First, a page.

Laser identification and trace- ability technology manu- facturer Telesis reports that its EV40 diode-pumped solid-state laser, which was launched last year, is exceeding efficiency expectations, as its capabilities are being used in the fast-moving consumer goods industry, says laser engraving and cutting machinery distributor Traceability Solutions sales manager Kelby Parker.
He notes that the laser is developed and manufactured in Columbus, Ohio, the US, and although the unit is imported, trained technicians in South Africa undertake custom integration.
The company installed a unit in Port Elizabeth that marks copper cables at high speeds to deter cable theft.
In January, the laser was installed on the canning line at Russian brewery the Moscow Brewing Company, at a cost of about R720 000. The laser marks at a speed of 120 m/min, marking up to 22 cans a second, explains Parker.
There is currently no other technology available in South Africa that is capable of marking two lines of text at this line speed, he adds.
The EV40 is a high throughput laser marker featuring a Q-switched neodymium-doped yttrium orthovanadate diode- pumped and air-cooled laser design, with high-speed digital galvo scanners, says Parker.
The Q-switching enables the production of light pulses with extremely high (gigawatt) peak power, a much higher output than would be produced by the same laser if it were operating in a continuous wave (constant output) mode, he adds.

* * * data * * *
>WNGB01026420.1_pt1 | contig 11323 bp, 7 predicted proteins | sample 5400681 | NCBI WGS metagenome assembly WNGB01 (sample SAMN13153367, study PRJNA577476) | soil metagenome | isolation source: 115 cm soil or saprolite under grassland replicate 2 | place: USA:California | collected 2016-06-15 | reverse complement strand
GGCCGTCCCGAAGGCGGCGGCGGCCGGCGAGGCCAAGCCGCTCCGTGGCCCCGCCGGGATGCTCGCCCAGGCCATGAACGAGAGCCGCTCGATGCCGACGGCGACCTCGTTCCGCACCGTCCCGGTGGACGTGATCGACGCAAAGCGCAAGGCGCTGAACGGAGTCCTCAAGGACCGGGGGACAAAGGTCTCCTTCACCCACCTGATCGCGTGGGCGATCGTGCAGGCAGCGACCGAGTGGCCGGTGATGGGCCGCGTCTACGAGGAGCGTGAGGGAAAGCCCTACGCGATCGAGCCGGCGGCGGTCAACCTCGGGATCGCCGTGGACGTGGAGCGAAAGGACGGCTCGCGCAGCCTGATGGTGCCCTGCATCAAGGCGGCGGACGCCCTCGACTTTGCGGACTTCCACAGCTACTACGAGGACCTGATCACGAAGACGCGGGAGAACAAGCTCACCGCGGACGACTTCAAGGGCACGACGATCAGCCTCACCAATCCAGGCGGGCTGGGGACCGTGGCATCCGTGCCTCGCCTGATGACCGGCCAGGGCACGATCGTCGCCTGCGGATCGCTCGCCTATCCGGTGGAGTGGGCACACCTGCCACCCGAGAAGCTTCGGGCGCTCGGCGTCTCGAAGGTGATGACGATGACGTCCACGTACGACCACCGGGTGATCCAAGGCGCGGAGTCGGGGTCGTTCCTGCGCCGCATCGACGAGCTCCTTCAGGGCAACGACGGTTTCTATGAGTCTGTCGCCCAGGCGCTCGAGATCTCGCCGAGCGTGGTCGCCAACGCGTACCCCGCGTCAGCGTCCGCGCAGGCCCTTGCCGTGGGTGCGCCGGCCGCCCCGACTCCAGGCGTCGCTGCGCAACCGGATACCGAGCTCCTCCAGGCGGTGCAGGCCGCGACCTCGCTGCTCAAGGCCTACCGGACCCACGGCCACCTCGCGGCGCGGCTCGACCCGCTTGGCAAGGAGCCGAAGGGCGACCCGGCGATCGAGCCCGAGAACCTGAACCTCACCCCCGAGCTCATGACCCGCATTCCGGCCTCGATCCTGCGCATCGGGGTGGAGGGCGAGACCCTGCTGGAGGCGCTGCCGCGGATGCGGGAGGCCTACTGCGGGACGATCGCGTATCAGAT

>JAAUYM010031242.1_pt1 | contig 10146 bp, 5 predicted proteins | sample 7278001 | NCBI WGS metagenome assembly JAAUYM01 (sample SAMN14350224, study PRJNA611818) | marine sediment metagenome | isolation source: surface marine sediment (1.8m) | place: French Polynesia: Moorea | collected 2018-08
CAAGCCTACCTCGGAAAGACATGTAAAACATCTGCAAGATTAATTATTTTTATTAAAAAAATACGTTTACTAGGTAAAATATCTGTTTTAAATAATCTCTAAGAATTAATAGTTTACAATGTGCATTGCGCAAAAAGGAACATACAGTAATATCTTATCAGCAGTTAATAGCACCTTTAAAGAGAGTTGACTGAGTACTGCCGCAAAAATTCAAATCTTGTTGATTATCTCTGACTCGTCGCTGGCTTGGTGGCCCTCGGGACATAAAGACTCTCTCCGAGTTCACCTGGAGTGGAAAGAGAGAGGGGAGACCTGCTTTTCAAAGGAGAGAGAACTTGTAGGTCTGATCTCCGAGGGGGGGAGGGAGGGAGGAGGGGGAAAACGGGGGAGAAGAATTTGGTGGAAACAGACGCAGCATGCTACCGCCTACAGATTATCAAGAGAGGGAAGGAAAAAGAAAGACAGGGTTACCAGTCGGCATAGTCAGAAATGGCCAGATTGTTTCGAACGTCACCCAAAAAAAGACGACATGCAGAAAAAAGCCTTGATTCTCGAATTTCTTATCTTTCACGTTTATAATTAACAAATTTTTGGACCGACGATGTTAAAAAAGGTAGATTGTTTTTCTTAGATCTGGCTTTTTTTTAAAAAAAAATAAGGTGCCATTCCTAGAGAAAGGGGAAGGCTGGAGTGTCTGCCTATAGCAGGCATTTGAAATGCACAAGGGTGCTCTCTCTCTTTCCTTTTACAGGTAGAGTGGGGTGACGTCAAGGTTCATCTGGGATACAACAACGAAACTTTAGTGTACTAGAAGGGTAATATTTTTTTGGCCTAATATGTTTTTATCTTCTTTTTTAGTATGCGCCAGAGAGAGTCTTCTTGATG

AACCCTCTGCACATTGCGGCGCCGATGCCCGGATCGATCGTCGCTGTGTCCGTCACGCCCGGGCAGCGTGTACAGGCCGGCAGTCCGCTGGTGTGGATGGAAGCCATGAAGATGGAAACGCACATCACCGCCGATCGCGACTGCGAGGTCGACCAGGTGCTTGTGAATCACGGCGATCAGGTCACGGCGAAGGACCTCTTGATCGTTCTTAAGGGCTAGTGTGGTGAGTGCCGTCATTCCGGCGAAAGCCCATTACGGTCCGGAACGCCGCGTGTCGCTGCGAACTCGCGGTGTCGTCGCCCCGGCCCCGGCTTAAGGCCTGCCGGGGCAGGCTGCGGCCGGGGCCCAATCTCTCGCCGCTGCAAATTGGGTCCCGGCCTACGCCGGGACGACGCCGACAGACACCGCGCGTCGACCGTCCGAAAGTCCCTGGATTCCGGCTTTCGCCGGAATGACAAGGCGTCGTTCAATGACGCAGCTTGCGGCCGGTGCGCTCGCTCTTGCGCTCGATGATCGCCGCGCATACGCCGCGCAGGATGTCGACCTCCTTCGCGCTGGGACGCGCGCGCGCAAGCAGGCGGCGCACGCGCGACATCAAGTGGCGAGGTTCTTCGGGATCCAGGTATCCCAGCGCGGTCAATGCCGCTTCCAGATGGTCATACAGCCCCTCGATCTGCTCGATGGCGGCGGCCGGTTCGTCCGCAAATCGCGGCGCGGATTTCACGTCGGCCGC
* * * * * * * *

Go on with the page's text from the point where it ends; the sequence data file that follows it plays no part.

The laser provides high- quality laser beam characteristics, including a long focal tolerance combined with up to 2 MJ of pulse energies and high average powers at 1064 nanometres, enabling these systems to achieve rapid, deep and high-speed marking of metals or composite materials on flat and curved surfaces.
Further, Parker says the inte- grated proprietary Merlin II LS graphical laser software and its efficient electronics make these systems ideal for many high-speed, marking-on-the-fly applications.
The robust mechanical and optical design of the unit enables the lasers to operate without any chiller in an industrial environment where shock, vibration and dust are a concern, while maintaining stable output power and an expected diode mean-time-to-failure rate of 75 000 hours.
The small footprint enables easy integration into manual offline and automated online configurations, making it ideal for a wide range of industrial marking applications, he adds.
Moreover, Telesis’ Vanadate laser technology, which contains rare-earth ions and is used in the EV40, enables marking onto a wider range of materials, such as metals, plastics, rubbers and precious metals, than the standard neodymium-doped yttrium aluminum garnet (nd:Yag) systems. This is because the Vanadate crystal converts energy more efficiently than nd:Yag crystals, generating less heat, although it runs on a similar wavelength as nd:Yag systems.
Owing to its small spot size, it enables for even marking into more uneven surfaces without losing print quality and the mark-on-the-fly kit interfaces with a customer-supplied encoder for marking objects in motion, says Parker.
A variety of lens sizes is available, which will enable a marking window ranging from 65 mm × 65 mm up to 290 mm × 290 mm, as well as a visible red aiming diode and thermoelectrical temperature control of the laser crystal and pump diode.
Parker points out that Telesis Technologies is a well-known supplier of marking systems worldwide, and that its South African distributor, Traceability Solutions, has been instrumental in ensuring that these systems are the most popular and reliable in the South African market.